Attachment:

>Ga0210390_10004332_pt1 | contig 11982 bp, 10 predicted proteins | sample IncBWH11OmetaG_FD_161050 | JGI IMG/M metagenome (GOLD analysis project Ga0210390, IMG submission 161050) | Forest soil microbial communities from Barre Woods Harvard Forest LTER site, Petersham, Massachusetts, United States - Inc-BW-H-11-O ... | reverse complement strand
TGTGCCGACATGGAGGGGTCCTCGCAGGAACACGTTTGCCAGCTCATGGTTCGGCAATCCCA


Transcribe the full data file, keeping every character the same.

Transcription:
>Ga0210390_10004332_pt1 | contig 11982 bp, 10 predicted proteins | sample IncBWH11OmetaG_FD_161050 | JGI IMG/M metagenome (GOLD analysis project Ga0210390, IMG submission 161050) | Forest soil microbial communities from Barre Woods Harvard Forest LTER site, Petersham, Massachusetts, United States - Inc-BW-H-11-O ... | reverse complement strand
TGTGCCGACATGGAGGGGTCCTCGCAGGAACACGTTTGCCAGCTCATGGTTCGGCAATCCCA